An advanced type of MRI could be used instead of invasive biopsy to determine whether cancer patients under active surveillance require treatment, according to a study published in The British Journal of Radiology.
Scientists at the Institute of Cancer Research and the Royal Marsden Hospital used diffusion-weighted MRI to scan 50 patients who were at their initial prostate cancer diagnosis.
Follow-up appointments were held an average of two years later, and after each scan, scientists calculated the apparent diffusion coefficient – a measurement of water movement within tissue.
By the follow-up appointment, 17 patients required treatment as their cancer had progressed, while 33 remained under active surveillance.
The scientists found that for patients who progressed to treatment, the diffusion-weighted measurements fell between the two scans, while the measurements remained similar for patients under active surveillance.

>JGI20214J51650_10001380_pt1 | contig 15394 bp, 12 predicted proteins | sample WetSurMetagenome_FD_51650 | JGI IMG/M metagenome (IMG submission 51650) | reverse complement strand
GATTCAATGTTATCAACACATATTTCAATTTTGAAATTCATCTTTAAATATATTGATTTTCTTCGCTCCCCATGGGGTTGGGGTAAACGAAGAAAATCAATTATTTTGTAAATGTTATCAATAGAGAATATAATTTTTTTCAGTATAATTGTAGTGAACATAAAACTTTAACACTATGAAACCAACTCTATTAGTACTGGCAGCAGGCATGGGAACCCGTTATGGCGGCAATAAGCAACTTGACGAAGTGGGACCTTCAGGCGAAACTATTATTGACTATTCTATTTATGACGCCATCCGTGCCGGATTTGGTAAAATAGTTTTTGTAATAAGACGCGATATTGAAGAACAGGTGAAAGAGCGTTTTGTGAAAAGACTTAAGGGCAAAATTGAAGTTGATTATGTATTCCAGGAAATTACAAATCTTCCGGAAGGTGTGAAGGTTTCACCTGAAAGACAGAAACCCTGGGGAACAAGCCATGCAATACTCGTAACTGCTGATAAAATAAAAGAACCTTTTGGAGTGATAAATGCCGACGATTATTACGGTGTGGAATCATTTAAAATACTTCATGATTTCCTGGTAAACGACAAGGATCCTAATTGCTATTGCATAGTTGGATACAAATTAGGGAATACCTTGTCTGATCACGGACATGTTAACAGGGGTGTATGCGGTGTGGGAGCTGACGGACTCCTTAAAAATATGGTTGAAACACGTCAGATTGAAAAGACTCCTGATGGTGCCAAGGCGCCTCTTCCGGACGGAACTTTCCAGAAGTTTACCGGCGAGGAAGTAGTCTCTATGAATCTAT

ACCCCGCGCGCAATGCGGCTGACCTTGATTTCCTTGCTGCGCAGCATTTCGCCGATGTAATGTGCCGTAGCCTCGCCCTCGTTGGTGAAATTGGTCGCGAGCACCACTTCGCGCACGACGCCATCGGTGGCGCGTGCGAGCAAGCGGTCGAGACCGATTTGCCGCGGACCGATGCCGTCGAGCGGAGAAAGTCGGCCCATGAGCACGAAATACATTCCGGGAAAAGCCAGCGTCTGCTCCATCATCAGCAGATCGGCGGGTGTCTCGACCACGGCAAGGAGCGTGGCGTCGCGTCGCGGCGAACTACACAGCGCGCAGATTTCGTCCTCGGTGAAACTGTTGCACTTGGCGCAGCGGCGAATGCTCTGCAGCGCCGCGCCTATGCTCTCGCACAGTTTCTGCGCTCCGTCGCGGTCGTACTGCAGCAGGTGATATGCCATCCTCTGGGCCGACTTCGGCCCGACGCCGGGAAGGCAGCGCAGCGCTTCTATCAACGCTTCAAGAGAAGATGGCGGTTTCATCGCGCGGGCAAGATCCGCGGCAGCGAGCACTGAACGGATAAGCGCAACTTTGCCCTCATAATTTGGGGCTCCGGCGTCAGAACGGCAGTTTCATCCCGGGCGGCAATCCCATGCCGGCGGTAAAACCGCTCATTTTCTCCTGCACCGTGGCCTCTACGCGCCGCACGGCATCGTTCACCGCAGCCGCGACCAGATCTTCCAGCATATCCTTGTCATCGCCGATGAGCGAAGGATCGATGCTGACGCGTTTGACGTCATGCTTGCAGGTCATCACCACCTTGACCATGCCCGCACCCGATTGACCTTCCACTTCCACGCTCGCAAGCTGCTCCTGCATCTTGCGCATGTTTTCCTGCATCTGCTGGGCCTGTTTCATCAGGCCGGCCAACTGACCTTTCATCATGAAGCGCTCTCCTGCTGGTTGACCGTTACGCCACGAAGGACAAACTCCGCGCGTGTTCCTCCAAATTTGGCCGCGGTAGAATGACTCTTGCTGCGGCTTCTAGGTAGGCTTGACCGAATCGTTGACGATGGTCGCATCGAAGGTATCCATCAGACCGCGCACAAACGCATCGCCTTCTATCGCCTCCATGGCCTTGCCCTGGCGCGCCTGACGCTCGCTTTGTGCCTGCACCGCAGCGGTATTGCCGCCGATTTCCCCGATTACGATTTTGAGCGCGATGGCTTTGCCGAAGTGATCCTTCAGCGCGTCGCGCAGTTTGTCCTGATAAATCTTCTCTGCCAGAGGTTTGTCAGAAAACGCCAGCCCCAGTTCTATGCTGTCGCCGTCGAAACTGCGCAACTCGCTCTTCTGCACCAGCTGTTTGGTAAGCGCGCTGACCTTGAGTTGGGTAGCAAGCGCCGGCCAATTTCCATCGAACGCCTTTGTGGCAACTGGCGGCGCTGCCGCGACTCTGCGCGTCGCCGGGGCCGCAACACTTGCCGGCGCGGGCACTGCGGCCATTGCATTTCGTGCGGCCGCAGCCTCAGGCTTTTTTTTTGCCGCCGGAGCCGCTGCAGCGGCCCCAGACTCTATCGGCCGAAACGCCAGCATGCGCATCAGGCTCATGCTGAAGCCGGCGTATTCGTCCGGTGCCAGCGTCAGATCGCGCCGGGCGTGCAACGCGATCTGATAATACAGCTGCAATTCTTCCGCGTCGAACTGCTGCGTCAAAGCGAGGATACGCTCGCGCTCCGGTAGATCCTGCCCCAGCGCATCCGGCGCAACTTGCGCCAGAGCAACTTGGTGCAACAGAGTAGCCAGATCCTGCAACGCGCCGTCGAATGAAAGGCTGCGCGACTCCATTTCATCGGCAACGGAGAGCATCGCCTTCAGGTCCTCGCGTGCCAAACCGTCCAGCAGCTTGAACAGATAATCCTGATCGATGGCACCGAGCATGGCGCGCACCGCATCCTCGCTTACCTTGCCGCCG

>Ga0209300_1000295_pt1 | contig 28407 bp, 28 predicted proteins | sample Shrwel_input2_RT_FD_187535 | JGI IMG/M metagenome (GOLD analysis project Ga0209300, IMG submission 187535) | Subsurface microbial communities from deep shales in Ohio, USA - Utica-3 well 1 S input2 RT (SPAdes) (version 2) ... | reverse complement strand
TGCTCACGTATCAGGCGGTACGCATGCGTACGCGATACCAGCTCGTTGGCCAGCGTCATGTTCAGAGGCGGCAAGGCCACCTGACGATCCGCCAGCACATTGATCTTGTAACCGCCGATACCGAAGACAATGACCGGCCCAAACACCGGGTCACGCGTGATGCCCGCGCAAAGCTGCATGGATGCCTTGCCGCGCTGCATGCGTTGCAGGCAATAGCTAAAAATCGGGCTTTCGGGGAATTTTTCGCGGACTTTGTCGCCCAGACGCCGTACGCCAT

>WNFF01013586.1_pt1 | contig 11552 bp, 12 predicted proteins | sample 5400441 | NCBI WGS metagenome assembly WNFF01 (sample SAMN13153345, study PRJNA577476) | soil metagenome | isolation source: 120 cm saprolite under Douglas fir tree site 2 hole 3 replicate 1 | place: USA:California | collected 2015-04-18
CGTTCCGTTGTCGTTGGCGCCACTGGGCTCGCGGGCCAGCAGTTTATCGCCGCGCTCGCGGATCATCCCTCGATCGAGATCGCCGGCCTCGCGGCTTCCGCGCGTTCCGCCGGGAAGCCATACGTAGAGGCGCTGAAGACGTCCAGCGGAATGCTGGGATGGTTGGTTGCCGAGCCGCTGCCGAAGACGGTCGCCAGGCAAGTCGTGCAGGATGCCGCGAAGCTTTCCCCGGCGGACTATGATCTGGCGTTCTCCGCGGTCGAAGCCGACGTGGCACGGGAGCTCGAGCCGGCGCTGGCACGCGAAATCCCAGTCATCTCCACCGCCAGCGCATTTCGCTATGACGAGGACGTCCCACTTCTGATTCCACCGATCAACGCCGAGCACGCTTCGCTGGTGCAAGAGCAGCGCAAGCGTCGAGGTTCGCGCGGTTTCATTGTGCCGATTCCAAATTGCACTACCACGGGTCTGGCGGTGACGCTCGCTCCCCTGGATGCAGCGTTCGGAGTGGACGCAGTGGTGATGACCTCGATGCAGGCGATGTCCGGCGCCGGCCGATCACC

Study leader Professor Nandita deSouza said diffusion-weighted MRI has a lot of potential for monitoring patients under active surveillance, as the scans clearly showed which patient’s cancers were progressing.
“If the technique continues to show promise in larger-scale studies, it could one day save men under active surveillance from the discomfort and potential complications of regular biopsies,” deSouza added.